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This weekly course covers the most common questions videographers encounter when shooting and editing with DSLR cameras, from choosing a frame size and frame rate to understanding moiré. Authors Rich Harrington and Robbie Carman will also help you understand the impacts of compression and the difference between cropped (or micro 4/3rds) and full-sized sensors in cameras, and much more. This continual FAQ guide is a handy way to find the answers to the questions that plague you the most.
Rich Harrington: A lot of times video is a team sport. And, while we can have 20 people huddled around a little monitor. Robbie Carman: Well, if they're our, if they're the same size as us, it's not really going to work. Rich: No, no. So we, we have some multiple outputs here, right? Robbie: Yeah, absolutely. Most field monitors that you're going to find these days are going to have multiple types of connections. From sort of the ubiquitous HDMI cable and HDMI port, to SDI, HDSDI which is a great connection because it can go really long cable lengths. And you can have audio and video on the cable just like HDMI.
But also you can have analog connections. Rich: Yeah. Robbie: Like component analog connections. So you have various ways of connecting things to the monitor. Rich: This is a lower price one, so we actually have a component. And a composite Robbie: Right. Rich: Video signal here that's just going to go off of a regular, BNC cable. Robbie: Yep. Rich: I do have higher end monitors. We'll use some later on in the production, that are HDSTI. Robbie: Sure. Rich: So there's just different types. The more connections, the more the monitor's going to cost, but I would encourage you to make sure that the monitor you buy has some outs, so you can always change to the next person. Robbie: Yeah, and absolutely, that's essential.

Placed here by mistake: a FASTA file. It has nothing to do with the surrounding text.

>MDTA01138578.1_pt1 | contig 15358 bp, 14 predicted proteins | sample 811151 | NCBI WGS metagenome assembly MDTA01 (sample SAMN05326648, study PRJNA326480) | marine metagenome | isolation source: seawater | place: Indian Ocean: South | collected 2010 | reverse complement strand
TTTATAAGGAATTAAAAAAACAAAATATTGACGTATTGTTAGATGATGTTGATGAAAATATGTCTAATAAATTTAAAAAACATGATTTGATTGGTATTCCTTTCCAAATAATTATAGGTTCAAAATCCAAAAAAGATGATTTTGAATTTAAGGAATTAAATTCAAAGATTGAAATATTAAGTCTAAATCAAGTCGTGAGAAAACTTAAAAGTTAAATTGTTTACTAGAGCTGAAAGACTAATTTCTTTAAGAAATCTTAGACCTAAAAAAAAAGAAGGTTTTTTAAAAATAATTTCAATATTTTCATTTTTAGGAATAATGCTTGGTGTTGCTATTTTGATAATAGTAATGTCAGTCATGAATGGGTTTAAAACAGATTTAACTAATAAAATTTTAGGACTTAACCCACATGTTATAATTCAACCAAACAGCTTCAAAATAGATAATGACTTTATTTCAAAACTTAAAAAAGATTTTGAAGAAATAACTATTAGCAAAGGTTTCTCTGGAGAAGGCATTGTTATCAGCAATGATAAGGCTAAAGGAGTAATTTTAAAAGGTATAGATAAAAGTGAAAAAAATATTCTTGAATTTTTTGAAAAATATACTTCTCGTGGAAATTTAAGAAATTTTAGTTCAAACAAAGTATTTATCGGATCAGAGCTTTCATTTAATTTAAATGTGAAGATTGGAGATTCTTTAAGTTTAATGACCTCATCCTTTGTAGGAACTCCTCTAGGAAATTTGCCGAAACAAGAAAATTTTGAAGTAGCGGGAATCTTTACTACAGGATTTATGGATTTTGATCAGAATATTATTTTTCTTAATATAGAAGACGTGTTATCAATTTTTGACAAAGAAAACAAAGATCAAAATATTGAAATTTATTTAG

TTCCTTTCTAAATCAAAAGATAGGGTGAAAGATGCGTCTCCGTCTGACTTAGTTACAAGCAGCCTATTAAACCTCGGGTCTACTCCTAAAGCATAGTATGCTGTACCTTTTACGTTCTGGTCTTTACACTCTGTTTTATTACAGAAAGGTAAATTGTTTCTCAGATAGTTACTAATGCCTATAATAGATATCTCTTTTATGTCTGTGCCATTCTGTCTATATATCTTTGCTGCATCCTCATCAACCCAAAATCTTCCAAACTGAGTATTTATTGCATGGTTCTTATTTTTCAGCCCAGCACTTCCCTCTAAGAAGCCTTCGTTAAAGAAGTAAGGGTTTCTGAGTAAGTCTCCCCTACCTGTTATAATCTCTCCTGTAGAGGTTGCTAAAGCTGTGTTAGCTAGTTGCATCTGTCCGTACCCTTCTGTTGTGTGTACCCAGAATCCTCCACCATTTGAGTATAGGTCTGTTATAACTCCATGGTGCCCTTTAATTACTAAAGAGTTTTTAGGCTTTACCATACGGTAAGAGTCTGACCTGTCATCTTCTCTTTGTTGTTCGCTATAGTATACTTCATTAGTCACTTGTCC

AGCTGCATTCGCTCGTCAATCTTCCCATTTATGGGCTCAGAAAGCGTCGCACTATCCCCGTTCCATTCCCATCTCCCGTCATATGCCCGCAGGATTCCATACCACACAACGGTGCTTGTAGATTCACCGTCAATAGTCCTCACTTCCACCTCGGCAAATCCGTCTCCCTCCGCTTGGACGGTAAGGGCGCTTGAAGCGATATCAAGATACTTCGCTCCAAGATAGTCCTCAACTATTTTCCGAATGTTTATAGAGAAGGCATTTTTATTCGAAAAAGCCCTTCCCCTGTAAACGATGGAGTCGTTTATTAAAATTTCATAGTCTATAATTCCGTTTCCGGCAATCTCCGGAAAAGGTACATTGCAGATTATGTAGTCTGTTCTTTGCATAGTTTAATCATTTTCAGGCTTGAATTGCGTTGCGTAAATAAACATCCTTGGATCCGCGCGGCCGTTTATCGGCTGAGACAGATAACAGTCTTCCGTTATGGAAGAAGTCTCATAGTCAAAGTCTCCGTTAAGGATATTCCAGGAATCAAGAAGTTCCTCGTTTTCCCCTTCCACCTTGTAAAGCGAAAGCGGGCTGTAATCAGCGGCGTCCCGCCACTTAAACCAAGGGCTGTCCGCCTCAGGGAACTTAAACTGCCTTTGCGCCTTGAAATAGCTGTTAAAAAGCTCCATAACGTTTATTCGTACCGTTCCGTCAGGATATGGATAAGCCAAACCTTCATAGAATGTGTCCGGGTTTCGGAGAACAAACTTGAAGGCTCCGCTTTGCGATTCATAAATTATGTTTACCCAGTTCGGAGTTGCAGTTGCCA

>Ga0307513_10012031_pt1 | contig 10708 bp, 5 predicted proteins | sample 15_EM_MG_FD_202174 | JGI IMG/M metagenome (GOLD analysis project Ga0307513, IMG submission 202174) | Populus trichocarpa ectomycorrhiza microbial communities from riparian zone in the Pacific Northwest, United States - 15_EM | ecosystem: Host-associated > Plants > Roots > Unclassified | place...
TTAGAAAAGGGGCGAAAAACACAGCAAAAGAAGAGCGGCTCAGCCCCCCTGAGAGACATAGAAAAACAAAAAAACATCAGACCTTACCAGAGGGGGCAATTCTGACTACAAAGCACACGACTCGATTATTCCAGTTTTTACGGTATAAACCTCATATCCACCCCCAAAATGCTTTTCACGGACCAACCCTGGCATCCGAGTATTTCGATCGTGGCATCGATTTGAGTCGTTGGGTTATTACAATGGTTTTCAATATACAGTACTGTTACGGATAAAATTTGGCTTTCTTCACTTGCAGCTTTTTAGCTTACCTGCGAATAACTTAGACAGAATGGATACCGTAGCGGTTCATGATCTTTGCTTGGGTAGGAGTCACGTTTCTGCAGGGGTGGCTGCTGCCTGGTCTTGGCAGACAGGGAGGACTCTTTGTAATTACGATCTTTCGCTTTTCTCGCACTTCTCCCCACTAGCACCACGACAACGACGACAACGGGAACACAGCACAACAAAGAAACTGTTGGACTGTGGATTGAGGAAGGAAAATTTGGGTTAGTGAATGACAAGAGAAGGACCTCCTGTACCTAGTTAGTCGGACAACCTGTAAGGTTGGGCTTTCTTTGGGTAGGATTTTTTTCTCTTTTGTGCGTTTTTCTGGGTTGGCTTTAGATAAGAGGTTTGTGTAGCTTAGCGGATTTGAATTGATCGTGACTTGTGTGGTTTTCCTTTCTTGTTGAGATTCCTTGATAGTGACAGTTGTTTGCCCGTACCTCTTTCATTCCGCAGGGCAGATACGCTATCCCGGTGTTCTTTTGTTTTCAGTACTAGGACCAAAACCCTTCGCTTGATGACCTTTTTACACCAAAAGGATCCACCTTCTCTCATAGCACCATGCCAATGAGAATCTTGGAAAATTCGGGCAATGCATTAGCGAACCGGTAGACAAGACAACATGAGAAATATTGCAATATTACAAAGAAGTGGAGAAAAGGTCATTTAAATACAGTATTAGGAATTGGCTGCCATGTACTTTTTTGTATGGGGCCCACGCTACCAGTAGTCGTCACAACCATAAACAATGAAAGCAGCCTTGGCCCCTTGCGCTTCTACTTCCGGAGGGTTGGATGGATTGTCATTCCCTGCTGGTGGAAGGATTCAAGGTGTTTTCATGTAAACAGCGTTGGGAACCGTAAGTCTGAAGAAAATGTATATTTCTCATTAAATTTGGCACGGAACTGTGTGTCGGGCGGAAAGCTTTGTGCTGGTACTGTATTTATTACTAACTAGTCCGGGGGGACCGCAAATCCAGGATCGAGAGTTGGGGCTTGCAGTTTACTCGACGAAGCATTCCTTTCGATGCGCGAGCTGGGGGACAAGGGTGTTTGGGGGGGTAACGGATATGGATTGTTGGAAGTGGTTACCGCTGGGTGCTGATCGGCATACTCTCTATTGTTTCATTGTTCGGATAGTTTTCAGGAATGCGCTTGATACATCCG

So you might want to have, you know, for example, your DP back here filming with their monitoring, you might want to have a monitor a little further back from them. So you or the client or somebody else can view something like that. And in larger productions, it's not uncommon, Rich, that you might even have dedicated, like viewing tents even. Yeah. Rich: Script supervisor. Robbie: Right. Where you're running long, cable links out someplace that's kind of removed from the set, so people can see what's going on as well. Rich: And they can sit in air-conditioning. Robbie: That's true. Rich: Yeah, yeah. All right, well, that's a lot on monitoring. Hopefully this gives you some ideas on how all the pieces come together, but. Rob, as a colorist, you see problem footage come in all the time? Robbie: yeah.
That's an, that's an understatement. And I think that one of the ways that I always tell people to fix it is, hey, invest in a proper monitor on set, so you can actually see what's going on. And features like peaking and false color, and the ability just to see the image at a larger size are going to avoid a lot of those problems, that you're going to find yourself dealing with later on in post production.
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